Diarrhoea may be an indication that the case is progressing favorably even when the gastro-intestinal tract seems not to have been involved. For example, an infant girl suffering from gonorrhoeal ophthalmia had a copious alvine discharge half an hour after a dose of Sulphur 200th, followed almost immediately by improvement and eventual cure of the eye-condition. Possibly this new symptom may be explained on biological grounds, but it had no apparent relation to the original disease.

9. The reappearance of old symptoms.

This is an unmistakable sign that the symptoms are taking the right direction and that the patient is on the road to recovery. As Roberts expresses it, “It is a step in the right direction. Cure takes place from within outward, from above downward, from important organs to less important ones, and symptoms disappear in the reverse order of their appearance.”

10. Symptoms disappear in the wrong direction.

It is scarcely necessary to say that in this case the remedy has been wrongly selected and no time must be lost in antidoting it. As Kent points out, “To prescriber for gouty or rheumatic conditions without due regard for the other symptoms of the case is dangerous. To fit a remedy to one part or organ may jeopardize the future health or even the life of the patient.”

The majority of those who consult a homoeopathic physician have gone the rounds of the old school doctors or have endeavored to cure themselves with patent medicines or even homoeopathic remedies before seeking his advice. However much the physician may know of the materia medica, however proficient he may be in the art of prescribing the remedy and the manner of its repetition, if he wishes to make genuine homoeopathic cures, he should familiarize himself with every least detail of the instructions given in this paper and in the writings of the old masters of our School.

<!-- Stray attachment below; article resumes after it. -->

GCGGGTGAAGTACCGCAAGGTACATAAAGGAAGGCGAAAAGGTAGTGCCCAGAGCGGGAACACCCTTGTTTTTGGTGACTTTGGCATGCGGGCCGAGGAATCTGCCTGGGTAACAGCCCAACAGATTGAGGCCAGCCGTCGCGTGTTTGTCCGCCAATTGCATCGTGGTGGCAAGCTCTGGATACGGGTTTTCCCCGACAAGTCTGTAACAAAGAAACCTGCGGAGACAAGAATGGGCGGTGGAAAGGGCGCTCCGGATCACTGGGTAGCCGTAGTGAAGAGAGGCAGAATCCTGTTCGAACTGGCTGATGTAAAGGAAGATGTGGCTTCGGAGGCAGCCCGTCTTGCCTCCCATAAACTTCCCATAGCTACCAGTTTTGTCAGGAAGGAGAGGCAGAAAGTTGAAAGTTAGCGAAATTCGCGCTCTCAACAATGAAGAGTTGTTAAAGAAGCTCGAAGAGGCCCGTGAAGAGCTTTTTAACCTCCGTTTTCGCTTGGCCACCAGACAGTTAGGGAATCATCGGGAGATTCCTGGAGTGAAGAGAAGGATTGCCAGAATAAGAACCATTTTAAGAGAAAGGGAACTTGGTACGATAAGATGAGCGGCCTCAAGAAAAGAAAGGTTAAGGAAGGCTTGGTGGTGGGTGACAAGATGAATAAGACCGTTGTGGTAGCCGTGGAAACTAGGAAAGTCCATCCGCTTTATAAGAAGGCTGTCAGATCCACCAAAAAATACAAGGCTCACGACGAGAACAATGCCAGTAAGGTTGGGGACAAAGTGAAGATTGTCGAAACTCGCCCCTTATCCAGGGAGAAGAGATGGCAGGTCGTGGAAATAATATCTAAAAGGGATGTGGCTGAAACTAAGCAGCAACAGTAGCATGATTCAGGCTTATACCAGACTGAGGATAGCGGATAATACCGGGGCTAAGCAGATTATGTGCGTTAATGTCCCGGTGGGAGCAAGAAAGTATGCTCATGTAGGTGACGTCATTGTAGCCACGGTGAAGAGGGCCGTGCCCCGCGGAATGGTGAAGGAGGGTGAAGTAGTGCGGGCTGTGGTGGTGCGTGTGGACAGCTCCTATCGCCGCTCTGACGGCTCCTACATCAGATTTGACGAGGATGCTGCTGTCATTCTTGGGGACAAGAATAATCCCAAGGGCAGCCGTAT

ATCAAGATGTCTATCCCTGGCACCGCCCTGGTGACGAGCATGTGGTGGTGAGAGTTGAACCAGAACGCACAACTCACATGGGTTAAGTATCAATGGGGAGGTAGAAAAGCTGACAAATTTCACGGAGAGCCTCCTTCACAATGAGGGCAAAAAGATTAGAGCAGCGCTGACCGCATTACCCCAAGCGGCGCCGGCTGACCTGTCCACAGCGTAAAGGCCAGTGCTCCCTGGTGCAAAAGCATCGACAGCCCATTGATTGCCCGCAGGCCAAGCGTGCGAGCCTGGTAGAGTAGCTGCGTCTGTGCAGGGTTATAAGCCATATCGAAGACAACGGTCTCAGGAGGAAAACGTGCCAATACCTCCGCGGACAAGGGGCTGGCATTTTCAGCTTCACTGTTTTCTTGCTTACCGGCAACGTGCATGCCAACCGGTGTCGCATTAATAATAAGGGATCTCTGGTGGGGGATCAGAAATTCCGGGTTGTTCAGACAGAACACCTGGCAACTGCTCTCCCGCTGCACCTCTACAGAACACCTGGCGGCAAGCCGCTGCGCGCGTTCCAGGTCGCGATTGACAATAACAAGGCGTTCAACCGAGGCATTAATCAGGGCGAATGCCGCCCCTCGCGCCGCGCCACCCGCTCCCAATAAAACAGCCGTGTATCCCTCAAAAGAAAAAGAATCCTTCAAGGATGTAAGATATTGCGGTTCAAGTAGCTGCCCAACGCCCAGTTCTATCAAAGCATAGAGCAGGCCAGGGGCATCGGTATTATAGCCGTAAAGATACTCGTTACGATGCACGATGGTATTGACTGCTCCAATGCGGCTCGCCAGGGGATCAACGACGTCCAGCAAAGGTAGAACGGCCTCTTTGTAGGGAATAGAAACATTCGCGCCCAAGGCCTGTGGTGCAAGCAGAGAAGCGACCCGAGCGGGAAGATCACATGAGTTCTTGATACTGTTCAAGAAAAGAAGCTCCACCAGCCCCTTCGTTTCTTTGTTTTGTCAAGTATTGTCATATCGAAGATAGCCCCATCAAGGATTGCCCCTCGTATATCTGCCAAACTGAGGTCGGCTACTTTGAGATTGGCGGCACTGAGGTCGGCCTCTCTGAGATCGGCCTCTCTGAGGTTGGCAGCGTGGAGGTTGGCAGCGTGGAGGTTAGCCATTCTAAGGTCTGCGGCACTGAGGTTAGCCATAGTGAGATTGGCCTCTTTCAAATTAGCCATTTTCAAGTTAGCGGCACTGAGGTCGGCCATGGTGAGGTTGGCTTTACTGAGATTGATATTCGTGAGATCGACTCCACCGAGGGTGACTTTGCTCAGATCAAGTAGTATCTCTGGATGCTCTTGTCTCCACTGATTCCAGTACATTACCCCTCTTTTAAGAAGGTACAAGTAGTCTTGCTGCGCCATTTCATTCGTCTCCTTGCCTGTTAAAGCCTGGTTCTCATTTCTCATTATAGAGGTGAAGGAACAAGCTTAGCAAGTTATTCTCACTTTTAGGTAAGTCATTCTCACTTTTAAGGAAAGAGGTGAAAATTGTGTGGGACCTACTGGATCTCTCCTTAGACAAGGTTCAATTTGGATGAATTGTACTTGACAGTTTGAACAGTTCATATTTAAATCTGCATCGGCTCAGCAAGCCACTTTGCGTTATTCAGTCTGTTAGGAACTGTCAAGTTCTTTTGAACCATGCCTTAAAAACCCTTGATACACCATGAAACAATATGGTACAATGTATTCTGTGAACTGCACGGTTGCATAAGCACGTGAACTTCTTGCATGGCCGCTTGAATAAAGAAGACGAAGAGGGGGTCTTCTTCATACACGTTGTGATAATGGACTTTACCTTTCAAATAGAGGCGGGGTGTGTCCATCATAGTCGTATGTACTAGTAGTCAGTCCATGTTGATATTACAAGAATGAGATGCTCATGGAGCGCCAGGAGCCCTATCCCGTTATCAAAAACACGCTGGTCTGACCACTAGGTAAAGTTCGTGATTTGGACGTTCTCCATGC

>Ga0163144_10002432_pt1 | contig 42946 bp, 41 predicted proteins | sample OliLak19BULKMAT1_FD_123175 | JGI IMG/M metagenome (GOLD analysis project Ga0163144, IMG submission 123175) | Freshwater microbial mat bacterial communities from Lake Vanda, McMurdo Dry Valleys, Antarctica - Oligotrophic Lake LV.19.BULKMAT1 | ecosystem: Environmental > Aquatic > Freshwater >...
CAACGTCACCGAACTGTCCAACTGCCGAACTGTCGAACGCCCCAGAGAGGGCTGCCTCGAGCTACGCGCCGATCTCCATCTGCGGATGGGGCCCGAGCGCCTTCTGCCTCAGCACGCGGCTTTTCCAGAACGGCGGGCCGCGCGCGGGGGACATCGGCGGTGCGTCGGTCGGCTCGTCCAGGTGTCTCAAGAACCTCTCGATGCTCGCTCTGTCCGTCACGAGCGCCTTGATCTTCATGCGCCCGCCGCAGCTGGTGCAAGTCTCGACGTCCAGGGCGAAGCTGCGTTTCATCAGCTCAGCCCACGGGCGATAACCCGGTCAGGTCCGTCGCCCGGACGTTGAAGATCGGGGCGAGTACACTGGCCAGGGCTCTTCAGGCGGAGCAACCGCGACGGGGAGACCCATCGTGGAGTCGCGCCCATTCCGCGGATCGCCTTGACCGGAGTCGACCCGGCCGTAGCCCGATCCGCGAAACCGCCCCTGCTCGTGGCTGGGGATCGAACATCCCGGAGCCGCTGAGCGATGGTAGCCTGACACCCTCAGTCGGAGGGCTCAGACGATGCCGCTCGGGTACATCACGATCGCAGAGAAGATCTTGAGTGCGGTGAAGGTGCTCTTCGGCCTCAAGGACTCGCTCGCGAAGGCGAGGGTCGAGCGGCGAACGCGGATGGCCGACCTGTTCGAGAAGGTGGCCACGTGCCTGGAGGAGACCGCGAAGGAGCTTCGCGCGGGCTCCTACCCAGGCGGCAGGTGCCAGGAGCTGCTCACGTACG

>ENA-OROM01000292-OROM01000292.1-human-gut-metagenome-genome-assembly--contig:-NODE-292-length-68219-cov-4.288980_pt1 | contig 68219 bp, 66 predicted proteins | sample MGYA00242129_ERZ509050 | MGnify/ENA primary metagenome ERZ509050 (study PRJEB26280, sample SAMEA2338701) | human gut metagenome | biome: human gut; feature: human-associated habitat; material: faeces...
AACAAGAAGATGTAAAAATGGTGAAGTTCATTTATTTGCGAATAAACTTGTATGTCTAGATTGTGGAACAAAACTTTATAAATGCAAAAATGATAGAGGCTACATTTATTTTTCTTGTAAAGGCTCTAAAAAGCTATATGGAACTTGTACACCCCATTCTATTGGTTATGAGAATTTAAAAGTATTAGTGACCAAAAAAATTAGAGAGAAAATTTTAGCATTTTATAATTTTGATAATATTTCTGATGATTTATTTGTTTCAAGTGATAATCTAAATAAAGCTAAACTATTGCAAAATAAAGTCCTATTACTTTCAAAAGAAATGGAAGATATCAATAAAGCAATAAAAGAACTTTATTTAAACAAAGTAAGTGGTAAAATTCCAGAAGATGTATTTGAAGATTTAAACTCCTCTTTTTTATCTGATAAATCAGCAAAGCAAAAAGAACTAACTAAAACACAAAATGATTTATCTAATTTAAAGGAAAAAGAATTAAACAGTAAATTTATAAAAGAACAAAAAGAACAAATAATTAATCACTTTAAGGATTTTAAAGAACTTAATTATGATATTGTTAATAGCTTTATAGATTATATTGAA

Harvey Farrington
FARRINGTON, HARVEY, Chicago, Illinois, was born June 12, 1872, in Philadelphia, Pennsylvania, son of Ernest Albert and Elizabeth Aitken Farrington. In 1881 he entered the Academy of the New Church, Philadelphia, and continued there until 1893, when he graduated with the degree of B. A. He then took up the study of medicine at the Hahnemann College of Philadelphia and graduated in 1896 with the M. D. degree. He took post-graduate studies at the Post-Graduate School of Homœopathics, Philadelphia, Pa., and received the degree of H. M. After one year of dispensary work he began practice in Philadelphia, but in 1900 removed to Chicago and has continued there since. He was professor of materia medica in the Hahnemann Medical College of Chicago, and was formerly the same at Dunham Medical College of Chicago. He was a member of the Illinois Homœopathic Association and of the alumni association of Hahnemann Medical College of Philadelphia.